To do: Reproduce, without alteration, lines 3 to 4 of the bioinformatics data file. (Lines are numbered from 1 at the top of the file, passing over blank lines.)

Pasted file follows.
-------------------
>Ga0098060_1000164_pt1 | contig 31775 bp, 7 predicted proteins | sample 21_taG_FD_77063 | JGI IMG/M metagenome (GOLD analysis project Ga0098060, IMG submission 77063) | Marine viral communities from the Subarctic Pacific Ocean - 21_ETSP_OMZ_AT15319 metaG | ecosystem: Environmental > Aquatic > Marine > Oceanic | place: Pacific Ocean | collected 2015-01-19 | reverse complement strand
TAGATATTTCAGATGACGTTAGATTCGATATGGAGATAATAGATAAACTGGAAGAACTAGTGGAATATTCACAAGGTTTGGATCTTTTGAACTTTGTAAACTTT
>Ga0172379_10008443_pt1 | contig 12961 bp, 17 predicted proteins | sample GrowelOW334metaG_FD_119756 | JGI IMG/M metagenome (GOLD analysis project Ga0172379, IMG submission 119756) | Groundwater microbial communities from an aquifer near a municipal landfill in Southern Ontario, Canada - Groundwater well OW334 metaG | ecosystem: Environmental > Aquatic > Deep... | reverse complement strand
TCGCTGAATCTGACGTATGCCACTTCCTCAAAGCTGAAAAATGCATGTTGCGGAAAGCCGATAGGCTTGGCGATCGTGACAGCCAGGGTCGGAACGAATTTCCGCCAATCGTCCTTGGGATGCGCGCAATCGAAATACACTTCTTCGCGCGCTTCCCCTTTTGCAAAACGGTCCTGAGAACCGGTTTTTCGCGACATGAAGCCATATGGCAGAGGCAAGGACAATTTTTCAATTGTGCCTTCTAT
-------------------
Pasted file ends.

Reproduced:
>Ga0172379_10008443_pt1 | contig 12961 bp, 17 predicted proteins | sample GrowelOW334metaG_FD_119756 | JGI IMG/M metagenome (GOLD analysis project Ga0172379, IMG submission 119756) | Groundwater microbial communities from an aquifer near a municipal landfill in Southern Ontario, Canada - Groundwater well OW334 metaG | ecosystem: Environmental > Aquatic > Deep... | reverse complement strand
TCGCTGAATCTGACGTATGCCACTTCCTCAAAGCTGAAAAATGCATGTTGCGGAAAGCCGATAGGCTTGGCGATCGTGACAGCCAGGGTCGGAACGAATTTCCGCCAATCGTCCTTGGGATGCGCGCAATCGAAATACACTTCTTCGCGCGCTTCCCCTTTTGCAAAACGGTCCTGAGAACCGGTTTTTCGCGACATGAAGCCATATGGCAGAGGCAAGGACAATTTTTCAATTGTGCCTTCTAT